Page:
Siemens Energy confirms data breach after MOVEit data-theft attack

Siemens Energy, a Munich-based energy technology company, has confirmed that data was stolen in a recent cyberattack. The attack utilized the Clop ransomware and exploited a zero-day vulnerability in the MOVEit Transfer platform.

Siemens Energy is a global company with a significant presence in the energy sector. It employs around 91,000 people and generates an annual revenue of $35 billion. The company is involved in the design, development, and manufacturing of various industrial products, including industrial control systems (ICS), advanced power generation units, renewable energy systems, on and off-site energy delivery systems, and flexible power transmission solutions.

In addition to its product offerings, Siemens Energy also provides cybersecurity consulting services for the oil and gas industry. These services include assisting with incident response plans, conducting vulnerability assessments, and managing software patching.

The breach and data theft incident highlights the importance of robust cybersecurity measures in safeguarding critical infrastructure and protecting sensitive information. Siemens Energy is likely to undertake thorough investigations to understand the extent of the breach and mitigate any potential damage caused

Siemens Energy confirms breach

Siemens Energy was listed by Clop on their data leak site today, indicating that data had been stolen during a breach on the company.

As part of Clop’s extortion strategy, a company’s name is initially listed on their data leak site to apply pressure, followed by the eventual leaking of data.

At this time, no data has been leaked, as confirmed by a Siemens Energy spokesperson, but the company has been breached in the recent Clop data-theft attacks utilizing a MOVEit Transfer zero-day vulnerability, which is tracked as CVE-2023-34362.

Schneider Electric investigating

Along with Siemens Energy, Clop claim to have stolen data from MOVEit Transfer systems of another industry giant, Schneider Electric.

Clop leaking the data of Siemens Energy and Schneider Electric
Clop leaks Siemens Energy and Schneider Electric

The French multinational company mentioned in the given context is Schneider Electric. Schneider Electric is a global company specializing in digital automation and energy management. With an annual revenue of over $37 billion, it operates in various vital industries worldwide [1].

On May 30th, 2023, Schneider Electric became aware of vulnerabilities impacting their Progress MOVEit Transfer software. The company promptly deployed available mitigations to secure data and infrastructure and has been closely monitoring the situation since then. Subsequently, on June 26th, 2023, Schneider Electric received a claim indicating that they were the victim of a cyber-attack related to the MOVEit vulnerabilities. The company’s cybersecurity team is currently investigating this claim [7].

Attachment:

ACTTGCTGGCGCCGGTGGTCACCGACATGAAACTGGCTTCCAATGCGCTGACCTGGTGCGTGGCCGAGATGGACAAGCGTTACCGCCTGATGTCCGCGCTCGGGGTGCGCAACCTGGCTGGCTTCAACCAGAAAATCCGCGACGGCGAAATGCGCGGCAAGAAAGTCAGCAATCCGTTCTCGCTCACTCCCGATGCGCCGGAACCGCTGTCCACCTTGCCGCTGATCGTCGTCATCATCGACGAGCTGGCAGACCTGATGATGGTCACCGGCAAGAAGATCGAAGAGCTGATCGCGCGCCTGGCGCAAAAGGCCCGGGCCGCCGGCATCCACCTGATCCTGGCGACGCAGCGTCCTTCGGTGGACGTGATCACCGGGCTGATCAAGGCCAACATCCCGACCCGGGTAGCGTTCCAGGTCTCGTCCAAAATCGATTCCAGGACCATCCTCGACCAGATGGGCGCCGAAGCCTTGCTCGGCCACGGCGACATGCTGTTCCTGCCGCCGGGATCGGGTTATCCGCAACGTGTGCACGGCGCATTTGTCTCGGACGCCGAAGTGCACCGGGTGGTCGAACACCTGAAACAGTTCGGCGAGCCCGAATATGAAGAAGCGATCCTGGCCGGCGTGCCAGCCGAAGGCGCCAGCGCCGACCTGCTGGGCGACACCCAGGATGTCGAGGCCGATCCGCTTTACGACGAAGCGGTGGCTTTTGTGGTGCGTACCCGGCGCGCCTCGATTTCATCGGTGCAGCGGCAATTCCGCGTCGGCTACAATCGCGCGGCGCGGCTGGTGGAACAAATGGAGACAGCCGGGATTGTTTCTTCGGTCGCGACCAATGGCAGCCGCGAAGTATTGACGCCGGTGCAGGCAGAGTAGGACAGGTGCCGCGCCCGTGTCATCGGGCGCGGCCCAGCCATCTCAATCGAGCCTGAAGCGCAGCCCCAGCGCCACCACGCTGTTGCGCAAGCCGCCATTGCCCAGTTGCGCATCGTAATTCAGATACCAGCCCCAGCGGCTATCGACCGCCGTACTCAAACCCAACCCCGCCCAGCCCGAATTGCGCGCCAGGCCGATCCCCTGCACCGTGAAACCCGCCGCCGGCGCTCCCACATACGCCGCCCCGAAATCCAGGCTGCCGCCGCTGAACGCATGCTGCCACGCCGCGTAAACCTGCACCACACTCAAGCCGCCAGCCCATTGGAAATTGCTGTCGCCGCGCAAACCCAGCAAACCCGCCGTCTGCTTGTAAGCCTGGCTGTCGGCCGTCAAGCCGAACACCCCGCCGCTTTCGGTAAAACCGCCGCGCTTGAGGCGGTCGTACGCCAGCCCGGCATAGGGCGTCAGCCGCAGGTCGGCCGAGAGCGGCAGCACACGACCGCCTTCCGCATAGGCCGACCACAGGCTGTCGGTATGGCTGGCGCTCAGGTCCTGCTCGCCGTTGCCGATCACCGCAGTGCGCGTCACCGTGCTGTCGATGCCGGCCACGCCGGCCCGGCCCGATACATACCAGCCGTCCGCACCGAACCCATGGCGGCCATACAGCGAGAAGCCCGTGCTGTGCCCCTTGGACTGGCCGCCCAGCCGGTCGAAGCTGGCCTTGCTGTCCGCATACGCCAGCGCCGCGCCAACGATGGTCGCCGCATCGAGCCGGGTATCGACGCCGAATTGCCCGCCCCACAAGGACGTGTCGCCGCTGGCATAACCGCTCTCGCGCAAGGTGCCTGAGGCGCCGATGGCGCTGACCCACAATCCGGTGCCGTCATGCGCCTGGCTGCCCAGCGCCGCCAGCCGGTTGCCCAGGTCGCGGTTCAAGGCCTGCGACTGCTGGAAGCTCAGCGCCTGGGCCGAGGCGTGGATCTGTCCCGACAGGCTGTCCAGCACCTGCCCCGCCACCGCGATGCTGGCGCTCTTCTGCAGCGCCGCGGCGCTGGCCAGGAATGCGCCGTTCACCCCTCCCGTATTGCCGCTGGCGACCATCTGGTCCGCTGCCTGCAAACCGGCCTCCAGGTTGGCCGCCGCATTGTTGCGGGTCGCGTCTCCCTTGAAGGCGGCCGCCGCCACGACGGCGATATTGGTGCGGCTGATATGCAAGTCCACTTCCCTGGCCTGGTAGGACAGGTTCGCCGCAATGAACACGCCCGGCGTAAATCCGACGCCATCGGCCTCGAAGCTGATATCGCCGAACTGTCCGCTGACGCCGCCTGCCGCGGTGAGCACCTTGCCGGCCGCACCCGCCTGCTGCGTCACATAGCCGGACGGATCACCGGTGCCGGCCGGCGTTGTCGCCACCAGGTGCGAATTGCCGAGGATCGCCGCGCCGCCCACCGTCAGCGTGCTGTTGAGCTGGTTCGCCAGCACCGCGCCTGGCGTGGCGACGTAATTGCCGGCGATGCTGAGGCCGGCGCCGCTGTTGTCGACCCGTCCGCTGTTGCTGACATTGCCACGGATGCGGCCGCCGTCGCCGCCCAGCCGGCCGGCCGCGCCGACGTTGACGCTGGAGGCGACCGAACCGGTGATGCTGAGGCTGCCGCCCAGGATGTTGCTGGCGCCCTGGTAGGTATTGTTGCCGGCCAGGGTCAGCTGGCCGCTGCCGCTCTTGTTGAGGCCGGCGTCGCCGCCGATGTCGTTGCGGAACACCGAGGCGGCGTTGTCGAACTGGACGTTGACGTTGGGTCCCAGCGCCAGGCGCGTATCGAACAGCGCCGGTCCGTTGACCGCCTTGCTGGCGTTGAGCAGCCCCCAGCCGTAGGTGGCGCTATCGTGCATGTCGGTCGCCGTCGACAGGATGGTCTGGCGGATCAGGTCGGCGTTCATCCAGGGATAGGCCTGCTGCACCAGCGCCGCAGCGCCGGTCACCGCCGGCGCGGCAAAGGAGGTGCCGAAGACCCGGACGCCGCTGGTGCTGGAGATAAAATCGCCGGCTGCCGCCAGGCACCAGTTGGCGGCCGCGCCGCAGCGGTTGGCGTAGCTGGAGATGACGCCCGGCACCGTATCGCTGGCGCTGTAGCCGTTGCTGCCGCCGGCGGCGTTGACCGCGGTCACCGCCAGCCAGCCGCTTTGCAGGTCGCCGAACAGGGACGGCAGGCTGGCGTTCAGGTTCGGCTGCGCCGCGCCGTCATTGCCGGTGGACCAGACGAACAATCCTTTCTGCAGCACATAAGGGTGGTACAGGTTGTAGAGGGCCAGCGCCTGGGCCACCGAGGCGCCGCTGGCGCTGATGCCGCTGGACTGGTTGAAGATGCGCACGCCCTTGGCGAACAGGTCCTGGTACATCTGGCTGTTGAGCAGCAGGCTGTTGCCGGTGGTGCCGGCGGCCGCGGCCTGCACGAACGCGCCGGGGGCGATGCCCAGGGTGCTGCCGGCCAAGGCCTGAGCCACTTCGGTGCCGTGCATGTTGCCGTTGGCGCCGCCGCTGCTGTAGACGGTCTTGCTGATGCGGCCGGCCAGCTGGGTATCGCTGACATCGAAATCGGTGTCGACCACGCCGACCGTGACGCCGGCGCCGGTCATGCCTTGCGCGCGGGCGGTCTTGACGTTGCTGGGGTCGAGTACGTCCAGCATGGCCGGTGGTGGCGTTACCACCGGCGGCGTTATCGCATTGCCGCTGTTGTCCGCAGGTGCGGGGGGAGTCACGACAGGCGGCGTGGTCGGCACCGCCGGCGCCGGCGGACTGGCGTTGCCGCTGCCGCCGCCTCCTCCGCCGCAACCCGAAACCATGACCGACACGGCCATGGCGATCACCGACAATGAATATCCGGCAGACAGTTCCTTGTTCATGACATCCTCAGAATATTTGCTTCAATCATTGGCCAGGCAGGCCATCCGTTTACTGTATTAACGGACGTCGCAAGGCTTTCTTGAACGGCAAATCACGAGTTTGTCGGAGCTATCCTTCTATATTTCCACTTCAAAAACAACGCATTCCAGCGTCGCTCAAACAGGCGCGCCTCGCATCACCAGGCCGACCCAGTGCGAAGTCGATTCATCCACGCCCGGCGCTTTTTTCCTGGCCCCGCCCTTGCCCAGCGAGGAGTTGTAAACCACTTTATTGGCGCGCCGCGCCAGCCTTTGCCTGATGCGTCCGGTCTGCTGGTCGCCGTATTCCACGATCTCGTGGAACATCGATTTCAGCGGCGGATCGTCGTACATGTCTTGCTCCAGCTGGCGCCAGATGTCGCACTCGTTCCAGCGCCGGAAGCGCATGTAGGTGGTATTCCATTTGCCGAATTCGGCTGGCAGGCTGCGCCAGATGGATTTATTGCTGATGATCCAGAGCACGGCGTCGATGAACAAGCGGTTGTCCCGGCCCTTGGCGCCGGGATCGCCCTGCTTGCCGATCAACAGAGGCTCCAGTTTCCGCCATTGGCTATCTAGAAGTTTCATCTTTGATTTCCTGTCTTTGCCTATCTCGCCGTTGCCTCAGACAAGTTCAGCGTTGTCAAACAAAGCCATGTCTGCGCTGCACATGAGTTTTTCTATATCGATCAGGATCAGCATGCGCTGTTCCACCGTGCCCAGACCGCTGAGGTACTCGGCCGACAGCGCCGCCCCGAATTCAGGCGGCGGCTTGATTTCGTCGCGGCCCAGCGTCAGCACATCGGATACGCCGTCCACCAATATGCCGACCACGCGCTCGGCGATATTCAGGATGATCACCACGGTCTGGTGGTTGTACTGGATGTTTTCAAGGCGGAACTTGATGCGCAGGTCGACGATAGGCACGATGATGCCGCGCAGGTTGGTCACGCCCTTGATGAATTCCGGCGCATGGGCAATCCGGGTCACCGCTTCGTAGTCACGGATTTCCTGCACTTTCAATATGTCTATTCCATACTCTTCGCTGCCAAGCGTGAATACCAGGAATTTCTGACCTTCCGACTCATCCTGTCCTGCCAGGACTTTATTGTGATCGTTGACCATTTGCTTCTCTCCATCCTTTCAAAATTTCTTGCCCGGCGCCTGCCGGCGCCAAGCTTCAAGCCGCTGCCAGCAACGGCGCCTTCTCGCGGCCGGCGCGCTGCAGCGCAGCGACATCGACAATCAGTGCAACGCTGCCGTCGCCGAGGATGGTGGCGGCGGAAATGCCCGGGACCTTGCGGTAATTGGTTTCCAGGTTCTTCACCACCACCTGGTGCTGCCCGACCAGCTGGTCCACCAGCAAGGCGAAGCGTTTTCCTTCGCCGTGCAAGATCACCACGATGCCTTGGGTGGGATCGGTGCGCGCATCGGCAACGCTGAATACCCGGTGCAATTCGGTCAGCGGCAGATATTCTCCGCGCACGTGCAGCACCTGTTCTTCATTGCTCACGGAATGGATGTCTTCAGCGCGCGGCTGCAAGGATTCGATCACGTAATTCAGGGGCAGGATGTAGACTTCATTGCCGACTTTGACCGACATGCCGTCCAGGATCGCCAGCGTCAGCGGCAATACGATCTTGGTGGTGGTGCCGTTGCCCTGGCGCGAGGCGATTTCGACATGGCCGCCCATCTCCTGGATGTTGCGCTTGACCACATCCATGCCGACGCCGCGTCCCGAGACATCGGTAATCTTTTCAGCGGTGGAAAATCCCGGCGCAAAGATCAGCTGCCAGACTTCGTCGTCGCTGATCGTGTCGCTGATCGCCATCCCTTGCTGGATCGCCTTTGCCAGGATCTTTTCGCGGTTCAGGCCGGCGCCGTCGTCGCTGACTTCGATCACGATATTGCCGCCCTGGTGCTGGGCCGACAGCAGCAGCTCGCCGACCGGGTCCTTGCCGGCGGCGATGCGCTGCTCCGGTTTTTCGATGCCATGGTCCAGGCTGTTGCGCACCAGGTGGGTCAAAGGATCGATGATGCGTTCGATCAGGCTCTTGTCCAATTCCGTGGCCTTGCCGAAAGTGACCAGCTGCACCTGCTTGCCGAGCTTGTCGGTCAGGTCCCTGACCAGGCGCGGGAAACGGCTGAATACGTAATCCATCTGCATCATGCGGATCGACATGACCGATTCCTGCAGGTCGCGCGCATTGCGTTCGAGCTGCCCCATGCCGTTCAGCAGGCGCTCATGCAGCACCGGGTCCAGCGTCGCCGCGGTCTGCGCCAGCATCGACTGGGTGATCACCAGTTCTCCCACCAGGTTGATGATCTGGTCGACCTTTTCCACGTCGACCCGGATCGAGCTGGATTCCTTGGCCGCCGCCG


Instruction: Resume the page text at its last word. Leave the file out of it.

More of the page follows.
While Schneider Electric has not verified the claims made by the Clop ransomware group, the fact that their previously disclosed breaches have been confirmed increases the likelihood of these new claims being true. The investigations are ongoing, and more information will likely be revealed as the cybersecurity team progresses

MOVEit fallout continues

The impact of Clop’s MOVEit attacks is still unfolding, as new victims are being disclosed on the gang’s website, and data published daily. These attacks have had significant consequences, affecting various companies, federal government agencies, and local state agencies. The widespread data breaches resulting from these attacks have exposed the sensitive data of millions of people.

One notable victim of Clop’s MOVEit attacks is the New York City Department of Education (NYC DOE), which recently admitted that Clop stole documents containing the sensitive personal information of up to 45,000 students[1]. This incident highlights the severity of the breaches caused by the ransomware gang.

Furthermore, on June 16th, it was revealed that millions of Oregon and Louisiana citizens had their driver’s licenses stolen in attacks carried out by the Clop ransomware gang[2]. This indicates the far-reaching impact of the attacks, affecting individuals on a large scale.

Several other victims have also disclosed data breaches related to the MOVEit Transfer attacks. These include the U.S. state of Missouri, the U.S. state of Illinois, Zellis (along with its customers BBC, Boots, Aer Lingus, and Ireland’s HSE), Ofcam, the government of Nova Scotia, the American Board of Internal Medicine, and Extreme Networks[1][2][3][4][5][6][7][8][9][10]

Given the ongoing nature of the attacks and the daily publication of data by the Clop ransomware gang, it is crucial for organizations and individuals to remain vigilant and take necessary precautions to protect sensitive information. The severity and scale of these attacks underscore the importance of robust cybersecurity measures to mitigate the risk of data breaches and minimize their potential impact on individuals and entities affected by such incidents.

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